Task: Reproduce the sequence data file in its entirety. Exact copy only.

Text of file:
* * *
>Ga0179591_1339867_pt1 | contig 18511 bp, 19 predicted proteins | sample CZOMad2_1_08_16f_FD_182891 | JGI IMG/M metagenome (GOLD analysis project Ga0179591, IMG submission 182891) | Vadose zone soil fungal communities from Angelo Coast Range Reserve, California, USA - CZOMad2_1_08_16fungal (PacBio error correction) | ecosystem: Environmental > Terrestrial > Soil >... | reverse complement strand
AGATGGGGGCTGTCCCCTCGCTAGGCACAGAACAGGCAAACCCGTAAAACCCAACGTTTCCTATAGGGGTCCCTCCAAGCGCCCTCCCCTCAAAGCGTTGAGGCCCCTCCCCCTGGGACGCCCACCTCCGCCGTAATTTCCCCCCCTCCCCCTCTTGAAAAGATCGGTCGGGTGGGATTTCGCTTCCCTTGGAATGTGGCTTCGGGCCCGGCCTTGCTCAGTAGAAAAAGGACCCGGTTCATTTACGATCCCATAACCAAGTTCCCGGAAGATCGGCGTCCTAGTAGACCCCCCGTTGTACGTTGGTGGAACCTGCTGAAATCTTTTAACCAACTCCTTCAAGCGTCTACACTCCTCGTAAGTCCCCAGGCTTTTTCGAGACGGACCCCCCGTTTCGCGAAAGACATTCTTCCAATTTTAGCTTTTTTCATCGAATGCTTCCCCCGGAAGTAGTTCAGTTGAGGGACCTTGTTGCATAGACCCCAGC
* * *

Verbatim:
>Ga0179591_1339867_pt1 | contig 18511 bp, 19 predicted proteins | sample CZOMad2_1_08_16f_FD_182891 | JGI IMG/M metagenome (GOLD analysis project Ga0179591, IMG submission 182891) | Vadose zone soil fungal communities from Angelo Coast Range Reserve, California, USA - CZOMad2_1_08_16fungal (PacBio error correction) | ecosystem: Environmental > Terrestrial > Soil >... | reverse complement strand
AGATGGGGGCTGTCCCCTCGCTAGGCACAGAACAGGCAAACCCGTAAAACCCAACGTTTCCTATAGGGGTCCCTCCAAGCGCCCTCCCCTCAAAGCGTTGAGGCCCCTCCCCCTGGGACGCCCACCTCCGCCGTAATTTCCCCCCCTCCCCCTCTTGAAAAGATCGGTCGGGTGGGATTTCGCTTCCCTTGGAATGTGGCTTCGGGCCCGGCCTTGCTCAGTAGAAAAAGGACCCGGTTCATTTACGATCCCATAACCAAGTTCCCGGAAGATCGGCGTCCTAGTAGACCCCCCGTTGTACGTTGGTGGAACCTGCTGAAATCTTTTAACCAACTCCTTCAAGCGTCTACACTCCTCGTAAGTCCCCAGGCTTTTTCGAGACGGACCCCCCGTTTCGCGAAAGACATTCTTCCAATTTTAGCTTTTTTCATCGAATGCTTCCCCCGGAAGTAGTTCAGTTGAGGGACCTTGTTGCATAGACCCCAGC